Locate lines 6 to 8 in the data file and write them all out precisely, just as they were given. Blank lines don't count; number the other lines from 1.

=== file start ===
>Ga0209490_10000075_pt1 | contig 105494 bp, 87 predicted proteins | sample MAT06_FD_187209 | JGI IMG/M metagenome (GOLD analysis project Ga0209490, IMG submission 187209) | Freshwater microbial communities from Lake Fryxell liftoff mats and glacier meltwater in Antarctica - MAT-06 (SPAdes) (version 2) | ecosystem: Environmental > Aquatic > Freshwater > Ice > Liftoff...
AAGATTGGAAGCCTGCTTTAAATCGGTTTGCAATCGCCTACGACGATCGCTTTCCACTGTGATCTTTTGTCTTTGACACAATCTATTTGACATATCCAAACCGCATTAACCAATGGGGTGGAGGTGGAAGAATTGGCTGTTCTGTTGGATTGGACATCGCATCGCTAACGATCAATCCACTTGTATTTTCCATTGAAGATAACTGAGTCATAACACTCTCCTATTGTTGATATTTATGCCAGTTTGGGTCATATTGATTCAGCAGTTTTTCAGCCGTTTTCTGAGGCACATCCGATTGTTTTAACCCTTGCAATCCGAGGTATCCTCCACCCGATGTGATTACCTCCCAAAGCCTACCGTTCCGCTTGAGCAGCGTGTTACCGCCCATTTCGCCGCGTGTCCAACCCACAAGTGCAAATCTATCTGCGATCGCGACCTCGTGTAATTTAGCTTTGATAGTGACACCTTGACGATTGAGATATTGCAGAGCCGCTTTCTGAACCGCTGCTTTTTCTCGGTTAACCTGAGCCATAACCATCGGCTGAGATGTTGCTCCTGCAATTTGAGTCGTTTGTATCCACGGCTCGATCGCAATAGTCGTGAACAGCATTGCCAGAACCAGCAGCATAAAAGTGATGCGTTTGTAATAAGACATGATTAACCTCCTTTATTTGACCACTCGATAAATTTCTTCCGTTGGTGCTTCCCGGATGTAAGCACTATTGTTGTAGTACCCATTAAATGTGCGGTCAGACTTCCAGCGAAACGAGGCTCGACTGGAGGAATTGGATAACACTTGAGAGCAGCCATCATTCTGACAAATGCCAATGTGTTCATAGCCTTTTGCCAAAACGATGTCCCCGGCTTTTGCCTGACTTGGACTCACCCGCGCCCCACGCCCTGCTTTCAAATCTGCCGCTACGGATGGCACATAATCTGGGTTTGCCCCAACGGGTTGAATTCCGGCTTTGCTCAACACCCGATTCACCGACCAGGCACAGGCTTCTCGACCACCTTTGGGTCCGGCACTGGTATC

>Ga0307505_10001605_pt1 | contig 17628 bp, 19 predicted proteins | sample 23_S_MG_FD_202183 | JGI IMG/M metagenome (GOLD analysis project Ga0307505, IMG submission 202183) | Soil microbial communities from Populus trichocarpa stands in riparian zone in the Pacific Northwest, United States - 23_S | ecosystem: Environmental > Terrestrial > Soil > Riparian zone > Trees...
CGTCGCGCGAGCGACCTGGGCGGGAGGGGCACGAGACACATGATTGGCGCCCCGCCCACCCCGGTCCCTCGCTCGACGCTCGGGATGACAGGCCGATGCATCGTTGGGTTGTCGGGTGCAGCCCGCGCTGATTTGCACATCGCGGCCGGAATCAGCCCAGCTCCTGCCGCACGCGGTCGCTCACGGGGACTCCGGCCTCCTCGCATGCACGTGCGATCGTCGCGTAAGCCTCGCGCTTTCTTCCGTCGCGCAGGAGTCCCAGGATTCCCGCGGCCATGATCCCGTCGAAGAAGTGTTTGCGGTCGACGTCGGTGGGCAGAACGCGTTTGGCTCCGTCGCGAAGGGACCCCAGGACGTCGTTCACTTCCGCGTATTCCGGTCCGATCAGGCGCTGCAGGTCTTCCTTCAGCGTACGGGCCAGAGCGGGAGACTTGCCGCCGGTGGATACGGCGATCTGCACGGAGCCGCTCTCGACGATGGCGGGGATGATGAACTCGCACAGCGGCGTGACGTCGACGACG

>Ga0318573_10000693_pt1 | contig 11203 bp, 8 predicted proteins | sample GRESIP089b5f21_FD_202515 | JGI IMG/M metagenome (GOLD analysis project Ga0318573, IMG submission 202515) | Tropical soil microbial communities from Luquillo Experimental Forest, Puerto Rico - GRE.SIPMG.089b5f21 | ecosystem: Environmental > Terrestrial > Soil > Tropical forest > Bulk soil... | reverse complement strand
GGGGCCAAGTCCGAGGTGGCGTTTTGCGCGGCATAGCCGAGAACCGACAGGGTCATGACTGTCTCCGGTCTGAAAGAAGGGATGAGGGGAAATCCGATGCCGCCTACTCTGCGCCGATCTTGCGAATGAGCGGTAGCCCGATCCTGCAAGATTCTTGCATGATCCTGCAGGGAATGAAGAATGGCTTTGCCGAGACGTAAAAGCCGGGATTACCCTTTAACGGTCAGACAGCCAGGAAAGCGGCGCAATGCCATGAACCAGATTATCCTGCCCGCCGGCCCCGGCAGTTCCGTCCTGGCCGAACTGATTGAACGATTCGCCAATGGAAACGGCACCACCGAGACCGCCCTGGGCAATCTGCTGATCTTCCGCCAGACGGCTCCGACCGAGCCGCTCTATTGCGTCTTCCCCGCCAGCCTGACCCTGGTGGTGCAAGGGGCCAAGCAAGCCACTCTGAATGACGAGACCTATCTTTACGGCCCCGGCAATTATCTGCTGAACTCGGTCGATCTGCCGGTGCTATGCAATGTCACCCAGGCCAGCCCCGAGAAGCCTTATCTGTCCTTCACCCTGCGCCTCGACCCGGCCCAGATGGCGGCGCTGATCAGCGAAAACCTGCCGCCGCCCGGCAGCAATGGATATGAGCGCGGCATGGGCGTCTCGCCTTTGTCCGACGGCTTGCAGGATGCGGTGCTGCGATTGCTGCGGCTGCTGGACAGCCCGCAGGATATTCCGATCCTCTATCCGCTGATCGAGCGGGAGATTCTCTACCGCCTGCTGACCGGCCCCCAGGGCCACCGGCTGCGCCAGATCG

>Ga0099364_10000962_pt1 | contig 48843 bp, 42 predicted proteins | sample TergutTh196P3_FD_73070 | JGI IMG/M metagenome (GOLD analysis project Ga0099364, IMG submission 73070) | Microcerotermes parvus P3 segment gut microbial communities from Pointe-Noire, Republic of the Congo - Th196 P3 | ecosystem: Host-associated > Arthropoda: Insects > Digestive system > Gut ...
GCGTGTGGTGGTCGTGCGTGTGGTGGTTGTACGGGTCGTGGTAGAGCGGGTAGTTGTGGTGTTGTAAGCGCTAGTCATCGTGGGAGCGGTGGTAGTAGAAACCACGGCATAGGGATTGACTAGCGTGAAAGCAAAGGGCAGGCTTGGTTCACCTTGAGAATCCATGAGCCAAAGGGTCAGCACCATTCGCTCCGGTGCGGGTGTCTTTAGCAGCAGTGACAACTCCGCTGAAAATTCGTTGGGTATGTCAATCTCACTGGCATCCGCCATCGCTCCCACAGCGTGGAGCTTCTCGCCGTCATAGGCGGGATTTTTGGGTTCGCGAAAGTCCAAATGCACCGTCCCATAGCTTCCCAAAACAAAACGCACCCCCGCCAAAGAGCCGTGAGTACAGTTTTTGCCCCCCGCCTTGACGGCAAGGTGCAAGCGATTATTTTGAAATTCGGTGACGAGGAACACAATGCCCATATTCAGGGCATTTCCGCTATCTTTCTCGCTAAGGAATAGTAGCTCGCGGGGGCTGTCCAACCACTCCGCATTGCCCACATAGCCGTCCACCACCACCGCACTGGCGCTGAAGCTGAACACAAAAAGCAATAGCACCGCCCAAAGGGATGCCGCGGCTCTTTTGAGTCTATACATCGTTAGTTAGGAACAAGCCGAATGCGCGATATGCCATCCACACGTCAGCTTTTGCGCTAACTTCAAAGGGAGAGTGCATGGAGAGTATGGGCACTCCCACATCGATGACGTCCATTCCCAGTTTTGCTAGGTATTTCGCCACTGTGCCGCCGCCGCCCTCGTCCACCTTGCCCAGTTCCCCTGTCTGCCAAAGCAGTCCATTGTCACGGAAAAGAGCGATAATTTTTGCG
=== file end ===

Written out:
GGGGCCAAGTCCGAGGTGGCGTTTTGCGCGGCATAGCCGAGAACCGACAGGGTCATGACTGTCTCCGGTCTGAAAGAAGGGATGAGGGGAAATCCGATGCCGCCTACTCTGCGCCGATCTTGCGAATGAGCGGTAGCCCGATCCTGCAAGATTCTTGCATGATCCTGCAGGGAATGAAGAATGGCTTTGCCGAGACGTAAAAGCCGGGATTACCCTTTAACGGTCAGACAGCCAGGAAAGCGGCGCAATGCCATGAACCAGATTATCCTGCCCGCCGGCCCCGGCAGTTCCGTCCTGGCCGAACTGATTGAACGATTCGCCAATGGAAACGGCACCACCGAGACCGCCCTGGGCAATCTGCTGATCTTCCGCCAGACGGCTCCGACCGAGCCGCTCTATTGCGTCTTCCCCGCCAGCCTGACCCTGGTGGTGCAAGGGGCCAAGCAAGCCACTCTGAATGACGAGACCTATCTTTACGGCCCCGGCAATTATCTGCTGAACTCGGTCGATCTGCCGGTGCTATGCAATGTCACCCAGGCCAGCCCCGAGAAGCCTTATCTGTCCTTCACCCTGCGCCTCGACCCGGCCCAGATGGCGGCGCTGATCAGCGAAAACCTGCCGCCGCCCGGCAGCAATGGATATGAGCGCGGCATGGGCGTCTCGCCTTTGTCCGACGGCTTGCAGGATGCGGTGCTGCGATTGCTGCGGCTGCTGGACAGCCCGCAGGATATTCCGATCCTCTATCCGCTGATCGAGCGGGAGATTCTCTACCGCCTGCTGACCGGCCCCCAGGGCCACCGGCTGCGCCAGATCG

>Ga0099364_10000962_pt1 | contig 48843 bp, 42 predicted proteins | sample TergutTh196P3_FD_73070 | JGI IMG/M metagenome (GOLD analysis project Ga0099364, IMG submission 73070) | Microcerotermes parvus P3 segment gut microbial communities from Pointe-Noire, Republic of the Congo - Th196 P3 | ecosystem: Host-associated > Arthropoda: Insects > Digestive system > Gut ...
GCGTGTGGTGGTCGTGCGTGTGGTGGTTGTACGGGTCGTGGTAGAGCGGGTAGTTGTGGTGTTGTAAGCGCTAGTCATCGTGGGAGCGGTGGTAGTAGAAACCACGGCATAGGGATTGACTAGCGTGAAAGCAAAGGGCAGGCTTGGTTCACCTTGAGAATCCATGAGCCAAAGGGTCAGCACCATTCGCTCCGGTGCGGGTGTCTTTAGCAGCAGTGACAACTCCGCTGAAAATTCGTTGGGTATGTCAATCTCACTGGCATCCGCCATCGCTCCCACAGCGTGGAGCTTCTCGCCGTCATAGGCGGGATTTTTGGGTTCGCGAAAGTCCAAATGCACCGTCCCATAGCTTCCCAAAACAAAACGCACCCCCGCCAAAGAGCCGTGAGTACAGTTTTTGCCCCCCGCCTTGACGGCAAGGTGCAAGCGATTATTTTGAAATTCGGTGACGAGGAACACAATGCCCATATTCAGGGCATTTCCGCTATCTTTCTCGCTAAGGAATAGTAGCTCGCGGGGGCTGTCCAACCACTCCGCATTGCCCACATAGCCGTCCACCACCACCGCACTGGCGCTGAAGCTGAACACAAAAAGCAATAGCACCGCCCAAAGGGATGCCGCGGCTCTTTTGAGTCTATACATCGTTAGTTAGGAACAAGCCGAATGCGCGATATGCCATCCACACGTCAGCTTTTGCGCTAACTTCAAAGGGAGAGTGCATGGAGAGTATGGGCACTCCCACATCGATGACGTCCATTCCCAGTTTTGCTAGGTATTTCGCCACTGTGCCGCCGCCGCCCTCGTCCACCTTGCCCAGTTCCCCTGTCTGCCAAAGCAGTCCATTGTCACGGAAAAGAGCGATAATTTTTGCG